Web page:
Chairman Pip's Railway Thoughts

On the branch line…from Chalfont & Latimer to Chesham

Posted in Commuter, London, Metro, On the branch line by Chairman Pip on 20 July 2013

It’s been a while since I’ve done one of my little branch line trips, owing to this and that. As it was a quiet Saturday I thought, having got the old barnet trimmed, I’d take a mosey outward and find one to take a trip along. Not one of my greatest decisions, but more of that later. The Chesham branch of the Metropolitan Line is pretty much as far as you can go on the London Underground without having to get out and walk, and is something of a surreal experience. While I’ve been on plenty of Tube trains, and I’ve been on quite a few rail journeys through green fields, but I don’t believe I’ve ever combined the two. The branch, as most of you will probably know, used to operate as a shuttle service between Chalfont & Latimer and Chesham for most of the day (much like the Mill Hill East branch); this would run using a four-car A60/62 Stock train during off-peak hours, with a direct service to and from Central London in peak time. The introduction of the S8 Stock required a change to this operation, as the new trains were built as fixed eight-car formations (the A60/62 Stock ran on the main Metropolitan Line as pairs of four-car units), which are too long for the bay platform at Chalfont & Latimer, and so the service was amended to Chesham having two trains per hour all day through to Central London (to Aldgate in peak hours and Baker Street off-peak).

Today though was interesting, as (given that it’s the weekend) there was engineering work on the Metropolitan Line, with nothing running south of Northwood except occasional fast trains between Moor Park and Harrow-on-the-Hill. This wasn’t so much of a problem, as Chiltern Railways was still running its regular services to Aylesbury, which stop at Chalfont & Latimer. However, it seems that the Metropolitan have had one of their less stellar days when it comes to problems. A tree on the line at Northwood, and the whole thing seemingly goes to bollocks, as I stood on the platform at Chalfont for almost an hour having gotten off the train from Marylebone, watching train after train (both Metropolitan Line ones to Amersham and Chiltern ones to Aylesbury) waiting for a train to Chesham. By the time I reached the furthest station from Central London, on the incredibly scenic line through the Buckinghamshire countryside, it was after 5.00pm. But then there was getting back – I thought it might be a lark to go to Watford (as trains were running there en route to Northwood), except that now was the time of the tree on the line, which buggered everything up. Thus it ended up taking me two hours to get from Chesham back to Marylebone. Which didn’t impress me much.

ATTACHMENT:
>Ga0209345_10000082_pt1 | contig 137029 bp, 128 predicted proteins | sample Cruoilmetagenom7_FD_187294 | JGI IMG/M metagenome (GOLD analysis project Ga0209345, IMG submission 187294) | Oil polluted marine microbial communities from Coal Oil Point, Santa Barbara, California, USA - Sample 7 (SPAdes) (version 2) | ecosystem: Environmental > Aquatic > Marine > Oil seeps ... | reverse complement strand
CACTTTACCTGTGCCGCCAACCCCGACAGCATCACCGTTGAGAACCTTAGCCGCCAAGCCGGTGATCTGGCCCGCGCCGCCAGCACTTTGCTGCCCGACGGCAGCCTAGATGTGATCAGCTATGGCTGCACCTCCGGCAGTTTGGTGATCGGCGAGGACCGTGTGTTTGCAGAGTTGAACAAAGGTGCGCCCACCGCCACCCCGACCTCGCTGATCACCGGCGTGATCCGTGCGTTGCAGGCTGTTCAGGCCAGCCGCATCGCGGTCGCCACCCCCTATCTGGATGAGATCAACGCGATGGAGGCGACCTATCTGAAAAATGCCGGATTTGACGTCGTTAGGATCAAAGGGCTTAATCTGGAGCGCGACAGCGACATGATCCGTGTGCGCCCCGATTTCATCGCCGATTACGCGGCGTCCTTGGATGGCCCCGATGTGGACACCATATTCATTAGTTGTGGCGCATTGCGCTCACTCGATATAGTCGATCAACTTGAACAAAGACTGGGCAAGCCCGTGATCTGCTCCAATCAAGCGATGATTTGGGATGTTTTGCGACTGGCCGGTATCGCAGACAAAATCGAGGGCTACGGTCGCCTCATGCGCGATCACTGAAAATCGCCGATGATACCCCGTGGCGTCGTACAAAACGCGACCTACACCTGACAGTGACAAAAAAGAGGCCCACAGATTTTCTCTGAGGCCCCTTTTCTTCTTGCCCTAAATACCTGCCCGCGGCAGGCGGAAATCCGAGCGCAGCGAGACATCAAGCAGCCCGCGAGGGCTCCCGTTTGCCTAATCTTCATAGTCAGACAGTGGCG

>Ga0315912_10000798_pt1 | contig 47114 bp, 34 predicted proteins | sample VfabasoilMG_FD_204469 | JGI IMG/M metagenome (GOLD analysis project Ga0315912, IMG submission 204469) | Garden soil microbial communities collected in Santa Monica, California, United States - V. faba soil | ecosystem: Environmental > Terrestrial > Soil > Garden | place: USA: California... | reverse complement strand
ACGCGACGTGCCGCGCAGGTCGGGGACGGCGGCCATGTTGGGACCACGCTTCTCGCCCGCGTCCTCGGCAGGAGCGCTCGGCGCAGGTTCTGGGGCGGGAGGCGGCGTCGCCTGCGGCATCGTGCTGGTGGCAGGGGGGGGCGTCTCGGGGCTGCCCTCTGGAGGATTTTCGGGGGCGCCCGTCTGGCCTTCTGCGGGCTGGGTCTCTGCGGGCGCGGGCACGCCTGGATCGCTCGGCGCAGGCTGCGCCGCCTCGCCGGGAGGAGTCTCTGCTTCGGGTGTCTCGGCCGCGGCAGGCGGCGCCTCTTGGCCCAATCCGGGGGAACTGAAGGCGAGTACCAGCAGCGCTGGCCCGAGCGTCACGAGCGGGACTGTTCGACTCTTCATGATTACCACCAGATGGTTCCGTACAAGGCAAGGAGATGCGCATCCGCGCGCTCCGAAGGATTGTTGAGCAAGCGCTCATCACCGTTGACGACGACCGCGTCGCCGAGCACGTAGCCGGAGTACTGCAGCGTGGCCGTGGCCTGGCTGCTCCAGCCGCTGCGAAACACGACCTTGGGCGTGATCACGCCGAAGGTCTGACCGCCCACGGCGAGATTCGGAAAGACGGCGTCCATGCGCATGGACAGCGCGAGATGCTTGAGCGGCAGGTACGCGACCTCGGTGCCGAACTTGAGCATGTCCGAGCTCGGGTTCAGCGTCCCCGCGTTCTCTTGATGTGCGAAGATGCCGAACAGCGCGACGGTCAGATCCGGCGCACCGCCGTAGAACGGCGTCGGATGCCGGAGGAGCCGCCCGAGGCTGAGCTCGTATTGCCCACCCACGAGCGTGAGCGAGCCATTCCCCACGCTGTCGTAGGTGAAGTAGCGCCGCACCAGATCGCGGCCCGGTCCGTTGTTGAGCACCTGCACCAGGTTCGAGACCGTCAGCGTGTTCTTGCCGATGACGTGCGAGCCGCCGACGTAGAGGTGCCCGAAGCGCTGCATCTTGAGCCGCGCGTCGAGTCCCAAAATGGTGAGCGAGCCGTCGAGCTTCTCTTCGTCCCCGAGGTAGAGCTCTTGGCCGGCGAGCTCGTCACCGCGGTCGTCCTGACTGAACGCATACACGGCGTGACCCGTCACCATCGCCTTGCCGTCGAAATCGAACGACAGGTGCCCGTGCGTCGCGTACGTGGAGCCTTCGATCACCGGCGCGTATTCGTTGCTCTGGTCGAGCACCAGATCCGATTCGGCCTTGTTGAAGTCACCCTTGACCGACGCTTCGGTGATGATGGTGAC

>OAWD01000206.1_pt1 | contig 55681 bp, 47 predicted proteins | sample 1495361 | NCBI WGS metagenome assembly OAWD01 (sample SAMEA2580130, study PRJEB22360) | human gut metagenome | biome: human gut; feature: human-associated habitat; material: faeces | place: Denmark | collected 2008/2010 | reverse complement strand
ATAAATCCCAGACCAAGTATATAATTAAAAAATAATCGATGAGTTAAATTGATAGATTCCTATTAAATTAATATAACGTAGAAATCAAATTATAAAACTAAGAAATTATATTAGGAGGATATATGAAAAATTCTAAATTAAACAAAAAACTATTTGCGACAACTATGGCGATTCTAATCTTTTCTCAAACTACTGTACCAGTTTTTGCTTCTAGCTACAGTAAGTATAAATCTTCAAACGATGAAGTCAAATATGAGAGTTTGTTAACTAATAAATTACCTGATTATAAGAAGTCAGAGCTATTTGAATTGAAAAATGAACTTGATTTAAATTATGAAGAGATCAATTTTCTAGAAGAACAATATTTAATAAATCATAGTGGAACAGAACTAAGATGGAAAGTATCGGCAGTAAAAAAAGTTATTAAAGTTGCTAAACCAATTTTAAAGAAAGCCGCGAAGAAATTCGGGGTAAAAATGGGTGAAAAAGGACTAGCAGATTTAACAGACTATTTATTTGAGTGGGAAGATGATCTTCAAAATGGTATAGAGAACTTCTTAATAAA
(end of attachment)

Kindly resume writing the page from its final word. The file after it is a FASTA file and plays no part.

Something that I noticed while on the platforms at both Chalfont and Rickmansworth, and as I watched out the windows, is that none of the stations along this route seems to have next train indicators. This would be particularly useful on the main line, as northbound trains from Chalfont & Latimer have four individual destinations (Chesham, Amersham, Aylesbury and Aylesbury Vale Parkway), while southbound they terminate at Marylebone, Baker Street and Aldgate. This would make things an awful lot simpler for passengers in the event of a situation like today than crowding around the entrance of the station bombarding questions at the poor harassed platform staff.

Something else that I thought of while working my way around the outer reaches of the Tube network was the idea that ending the Chesham shuttle was a bad one. Having to run some of their trains to Chesham off the main line meant that there was always the potential for disruption, which wouldn’t have been there had they shuttled trains backward and forward using the separate platform at Chalfont & Latimer, leaving the main line clear for both fast and slow services from Amersham. Of course, with the eight-car S8 Stock, this is now impossible. So, what of the potential, in situations like this, of hiring in some replacement that could be accommodated in the bay platform. Oh well.

Rolling fields on a tube train

Rolling fields on a tube train

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